Beware the penalty if you joined a medical aid after your 35th birthday. Irregularities in the way schemes present the calculation of the late-joiner penalty could lead to some members being overcharged.
An independent medical aid comparison site, the Medical Aid Bible, submitted complaints to the Council of Medical Schemes (CMS) about the alleged misrepresentation of the late-joiner penalty calculation against the names of the medical schemes are known to Moneyweb, but they have not yet been notified by the CMS about the complaints.
Eve Dmochowska, founder of the Medical Aid Bible, says the site received several queries from scheme members who suspected that their late-joiner penalties had been incorrectly calculated.
Not every late-joiner is overcharged, but there appears to be inconsistency in the ways different schemes present the calculation of the penalty. “We have come across a number of schemes who misrepresent how the penalty is calculated, in their favour,” she says.
These type of complaints are nothing new, the latest CMS Annual Report shows that the council resolved 46 official complaints about late-joiner penalties in 2014 and 33 in 2015.
How it works
The Medical Schemes Act allows for a late-joiner penalty if the applicant is older than 35, under certain conditions.
The penalty is calculated as a percentage of the applicant’s basic contribution, which excludes the savings component of the contribution. It takes the applicant’s age into account as well as previous membership. The longer the applicant was without medical aid, the higher the imposed penalty.
Membership of an overseas medical aid does not count for credible coverage nor any period of cover as a dependent under the age of 21.
The penalty is then added to the contribution the member pays for risk benefits (for example, hospital stays and chronic medicine) and not to the contribution of the medical savings account, for the duration of membership. It applies to all types of medical aid plans, including hospital plans.
To determine the penalty the following calculation is used: Age upon application minus (35 years + years of previous cover) = total years uncovered.
Number of years uncovered and applicable percentage to calculate fee
|Years uncovered||Late-joiner penalty
|1 to 4 years||5% of contribution
|5 to 14 years||25% of contribution
|15 to 24 years||50% of contribution
|25+ years||75% of contribution|
Example: If you are 58 years’ old on the date of registration and belonged to another medical scheme for 12 years, the following late-joiner penalty band would apply:
58 – (35+12) = 11 uncovered years, which will result in a 25% late-joiner penalty according to the table above.
Source: Discovery Health Medical Scheme
The Medical Aid Bible’s complaints against the schemes are because they all, in different communication formats, seem to base the calculation on the credible coverage that applicants had after age 35.
Alicia Schoeman, legal adviser of the CMS, confirmed that creditable coverage as defined in Regulation 11 includes any period in which a late joiner was a member or a dependant of a medical scheme, not only after age 35. “It is a factual statement and will always apply irrespective of the age of the applicant.”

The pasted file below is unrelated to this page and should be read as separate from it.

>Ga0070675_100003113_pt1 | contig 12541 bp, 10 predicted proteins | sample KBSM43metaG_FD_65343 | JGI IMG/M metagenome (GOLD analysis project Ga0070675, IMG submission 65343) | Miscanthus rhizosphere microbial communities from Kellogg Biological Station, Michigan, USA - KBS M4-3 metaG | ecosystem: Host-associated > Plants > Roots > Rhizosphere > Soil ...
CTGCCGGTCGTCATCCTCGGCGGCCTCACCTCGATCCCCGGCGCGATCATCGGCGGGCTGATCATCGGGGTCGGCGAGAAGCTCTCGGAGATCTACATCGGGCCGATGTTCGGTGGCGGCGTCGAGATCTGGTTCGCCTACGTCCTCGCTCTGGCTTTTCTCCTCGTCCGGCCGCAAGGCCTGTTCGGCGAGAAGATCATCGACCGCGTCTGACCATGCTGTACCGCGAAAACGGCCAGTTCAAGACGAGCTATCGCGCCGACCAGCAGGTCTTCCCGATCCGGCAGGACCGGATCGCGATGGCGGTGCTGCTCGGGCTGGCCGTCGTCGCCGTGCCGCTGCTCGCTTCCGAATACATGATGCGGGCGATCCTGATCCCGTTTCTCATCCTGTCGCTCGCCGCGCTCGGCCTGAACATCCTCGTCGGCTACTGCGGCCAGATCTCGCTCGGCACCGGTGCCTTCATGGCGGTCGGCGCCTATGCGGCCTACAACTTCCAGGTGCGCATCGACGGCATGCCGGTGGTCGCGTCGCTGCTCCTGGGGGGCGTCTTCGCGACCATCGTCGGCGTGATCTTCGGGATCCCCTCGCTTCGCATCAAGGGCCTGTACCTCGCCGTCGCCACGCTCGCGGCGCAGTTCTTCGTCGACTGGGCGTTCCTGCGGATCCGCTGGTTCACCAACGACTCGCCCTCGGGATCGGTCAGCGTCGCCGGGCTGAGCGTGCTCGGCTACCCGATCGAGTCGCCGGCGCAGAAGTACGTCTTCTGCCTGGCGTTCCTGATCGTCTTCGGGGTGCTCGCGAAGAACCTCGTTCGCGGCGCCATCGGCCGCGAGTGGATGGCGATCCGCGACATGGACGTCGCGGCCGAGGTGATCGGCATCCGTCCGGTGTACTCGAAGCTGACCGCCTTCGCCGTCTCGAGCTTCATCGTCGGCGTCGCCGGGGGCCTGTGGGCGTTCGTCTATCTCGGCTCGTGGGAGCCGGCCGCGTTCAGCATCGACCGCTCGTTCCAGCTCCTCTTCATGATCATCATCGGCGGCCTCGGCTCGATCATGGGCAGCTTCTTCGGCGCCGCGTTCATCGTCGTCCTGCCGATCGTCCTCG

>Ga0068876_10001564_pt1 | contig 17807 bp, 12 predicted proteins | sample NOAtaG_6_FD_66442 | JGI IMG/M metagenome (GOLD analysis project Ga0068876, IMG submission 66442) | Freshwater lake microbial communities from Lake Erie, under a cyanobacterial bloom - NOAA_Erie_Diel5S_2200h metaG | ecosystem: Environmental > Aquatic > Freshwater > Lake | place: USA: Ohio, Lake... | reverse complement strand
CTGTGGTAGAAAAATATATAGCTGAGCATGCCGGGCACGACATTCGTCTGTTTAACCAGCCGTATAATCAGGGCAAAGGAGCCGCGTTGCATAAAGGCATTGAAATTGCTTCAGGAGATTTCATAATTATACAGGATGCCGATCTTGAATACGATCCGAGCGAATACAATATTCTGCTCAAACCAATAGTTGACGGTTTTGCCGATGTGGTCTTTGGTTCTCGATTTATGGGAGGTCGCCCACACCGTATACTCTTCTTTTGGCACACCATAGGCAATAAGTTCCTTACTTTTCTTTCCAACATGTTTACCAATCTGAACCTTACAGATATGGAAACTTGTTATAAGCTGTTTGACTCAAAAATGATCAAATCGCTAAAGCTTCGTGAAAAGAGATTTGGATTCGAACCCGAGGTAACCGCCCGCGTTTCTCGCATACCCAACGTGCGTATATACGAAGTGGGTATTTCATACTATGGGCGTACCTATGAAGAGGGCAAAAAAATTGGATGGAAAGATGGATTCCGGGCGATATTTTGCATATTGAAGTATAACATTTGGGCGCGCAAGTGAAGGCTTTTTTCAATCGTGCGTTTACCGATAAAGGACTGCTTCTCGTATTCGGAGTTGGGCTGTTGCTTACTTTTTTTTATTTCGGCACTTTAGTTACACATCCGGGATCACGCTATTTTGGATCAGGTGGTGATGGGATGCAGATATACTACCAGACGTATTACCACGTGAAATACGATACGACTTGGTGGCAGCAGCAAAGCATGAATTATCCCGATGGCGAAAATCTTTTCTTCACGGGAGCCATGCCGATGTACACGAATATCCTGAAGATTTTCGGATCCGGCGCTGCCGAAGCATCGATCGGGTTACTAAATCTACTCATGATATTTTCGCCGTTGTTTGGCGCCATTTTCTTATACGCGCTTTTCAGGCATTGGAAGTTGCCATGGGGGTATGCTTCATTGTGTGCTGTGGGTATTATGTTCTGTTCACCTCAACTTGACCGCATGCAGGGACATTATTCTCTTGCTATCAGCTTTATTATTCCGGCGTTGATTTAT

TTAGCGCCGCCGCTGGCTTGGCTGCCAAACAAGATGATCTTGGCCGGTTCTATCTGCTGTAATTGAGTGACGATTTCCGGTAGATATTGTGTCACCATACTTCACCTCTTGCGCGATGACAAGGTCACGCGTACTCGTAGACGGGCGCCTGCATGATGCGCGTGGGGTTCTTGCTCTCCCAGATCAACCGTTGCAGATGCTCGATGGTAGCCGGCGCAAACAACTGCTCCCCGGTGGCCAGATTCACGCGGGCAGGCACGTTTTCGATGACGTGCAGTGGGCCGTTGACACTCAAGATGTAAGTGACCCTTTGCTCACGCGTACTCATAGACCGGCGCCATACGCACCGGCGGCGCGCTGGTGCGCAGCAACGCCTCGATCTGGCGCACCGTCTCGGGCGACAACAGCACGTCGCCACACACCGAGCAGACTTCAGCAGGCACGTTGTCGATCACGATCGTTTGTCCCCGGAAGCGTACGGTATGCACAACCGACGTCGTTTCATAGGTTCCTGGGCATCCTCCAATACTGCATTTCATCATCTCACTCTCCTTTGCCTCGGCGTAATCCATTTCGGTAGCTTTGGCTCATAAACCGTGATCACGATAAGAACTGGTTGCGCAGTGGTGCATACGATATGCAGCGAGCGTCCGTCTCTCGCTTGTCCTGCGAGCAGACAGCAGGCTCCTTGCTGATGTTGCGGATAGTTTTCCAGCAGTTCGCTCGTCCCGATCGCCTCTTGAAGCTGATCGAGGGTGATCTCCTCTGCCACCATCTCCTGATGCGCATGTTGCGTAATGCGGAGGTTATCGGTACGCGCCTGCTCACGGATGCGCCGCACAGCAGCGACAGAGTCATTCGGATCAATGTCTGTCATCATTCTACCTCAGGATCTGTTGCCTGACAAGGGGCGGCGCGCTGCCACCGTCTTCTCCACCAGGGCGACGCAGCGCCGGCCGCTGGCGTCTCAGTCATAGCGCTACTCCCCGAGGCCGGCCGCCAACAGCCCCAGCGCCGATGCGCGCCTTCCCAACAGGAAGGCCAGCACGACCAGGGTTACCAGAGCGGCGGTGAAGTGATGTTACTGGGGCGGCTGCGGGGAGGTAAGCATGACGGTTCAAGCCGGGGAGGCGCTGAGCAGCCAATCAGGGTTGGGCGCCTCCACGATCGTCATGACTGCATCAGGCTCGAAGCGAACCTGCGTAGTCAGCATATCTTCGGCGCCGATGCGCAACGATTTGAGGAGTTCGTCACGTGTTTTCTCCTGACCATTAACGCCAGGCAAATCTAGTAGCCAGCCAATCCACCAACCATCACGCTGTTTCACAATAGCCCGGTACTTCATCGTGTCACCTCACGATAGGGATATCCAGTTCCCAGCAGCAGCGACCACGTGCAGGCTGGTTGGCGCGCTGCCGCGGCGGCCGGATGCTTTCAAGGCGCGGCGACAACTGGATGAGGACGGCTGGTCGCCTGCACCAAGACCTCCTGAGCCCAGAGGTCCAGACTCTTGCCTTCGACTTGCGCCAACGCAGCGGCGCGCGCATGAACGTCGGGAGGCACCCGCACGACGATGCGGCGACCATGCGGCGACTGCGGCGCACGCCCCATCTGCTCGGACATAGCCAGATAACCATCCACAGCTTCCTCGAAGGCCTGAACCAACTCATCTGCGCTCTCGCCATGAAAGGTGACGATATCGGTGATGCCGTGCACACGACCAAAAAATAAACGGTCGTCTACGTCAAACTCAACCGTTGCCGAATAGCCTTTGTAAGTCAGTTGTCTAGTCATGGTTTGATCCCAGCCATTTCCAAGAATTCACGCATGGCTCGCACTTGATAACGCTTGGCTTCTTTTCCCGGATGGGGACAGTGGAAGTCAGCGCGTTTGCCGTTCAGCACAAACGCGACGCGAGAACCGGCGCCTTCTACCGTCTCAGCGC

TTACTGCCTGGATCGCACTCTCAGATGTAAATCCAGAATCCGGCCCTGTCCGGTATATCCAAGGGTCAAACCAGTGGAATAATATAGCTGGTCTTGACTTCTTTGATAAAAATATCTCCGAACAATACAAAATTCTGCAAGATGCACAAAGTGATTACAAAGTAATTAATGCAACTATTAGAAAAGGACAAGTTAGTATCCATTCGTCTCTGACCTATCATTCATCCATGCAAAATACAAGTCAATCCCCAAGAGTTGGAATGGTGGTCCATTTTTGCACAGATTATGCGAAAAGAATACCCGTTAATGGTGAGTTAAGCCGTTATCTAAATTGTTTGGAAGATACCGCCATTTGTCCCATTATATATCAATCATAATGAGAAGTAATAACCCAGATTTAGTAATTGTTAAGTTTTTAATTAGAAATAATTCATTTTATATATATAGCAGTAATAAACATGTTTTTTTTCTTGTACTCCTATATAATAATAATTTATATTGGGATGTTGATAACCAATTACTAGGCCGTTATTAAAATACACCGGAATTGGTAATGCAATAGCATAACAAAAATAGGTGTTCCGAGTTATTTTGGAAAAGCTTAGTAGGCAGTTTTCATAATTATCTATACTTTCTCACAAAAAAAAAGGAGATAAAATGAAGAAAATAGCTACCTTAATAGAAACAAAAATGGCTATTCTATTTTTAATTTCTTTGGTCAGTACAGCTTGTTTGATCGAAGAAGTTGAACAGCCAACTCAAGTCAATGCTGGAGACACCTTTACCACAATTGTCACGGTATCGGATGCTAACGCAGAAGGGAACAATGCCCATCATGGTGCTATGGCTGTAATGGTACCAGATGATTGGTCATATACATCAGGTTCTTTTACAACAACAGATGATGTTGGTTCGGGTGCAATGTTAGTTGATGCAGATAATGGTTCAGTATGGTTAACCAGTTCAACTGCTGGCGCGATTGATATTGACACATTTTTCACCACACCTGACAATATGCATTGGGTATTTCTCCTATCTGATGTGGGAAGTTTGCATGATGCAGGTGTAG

So for instance if Sally is 38 and was a member of a credible South African medical scheme between age 25 and 30, that 5 years should be considered when calculating credible coverage. Not the 0 years she did not belong to a scheme after age 35.
The Regulations of the Medical Schemes Act Regulations gives the following definition of credible coverage:
Dmochowska states she has no evidence that these schemes actually maliciously overcharge members and that it is possible that they are merely mis-representing the penalty on the application form, brochure or website, but not applying the wrong interpretation.
The consequences if applied incorrectly are that members could be overcharged and that some could be on a less-than-ideal plan, because they believe they cannot afford the plan they want to be on.
Not always applied
As late-joiner penalties form part of the legislation governing medical aid cover, it’s usually the case that it will be applied if an applicant meets the criteria for the penalty. But schemes seem to be flexible and each use their own discretion whether they apply the late-joiner fee. A scheme can impose a lower penalty, for instance 10% even if the applicant actually qualifies for 25%, or waive it completely.
Proof of membership
To ensure their credible coverage is taken into account and correctly calculated, late joiners need membership certificates issued by previous schemes as confirmation of former membership.
The number of schemes have dwindled significantly over the past years. In 2007 there was more than a 120 schemes, whereas there are now only about 80. Hence it could be difficult for former members to get hold of membership certificates.
If you are not able to obtain a certificate, a sworn affidavit of your membership details such as name of the scheme, membership number and period should be accepted according to the Medical Schemes Act. You should however have tried and taken all reasonable steps to obtain proof.
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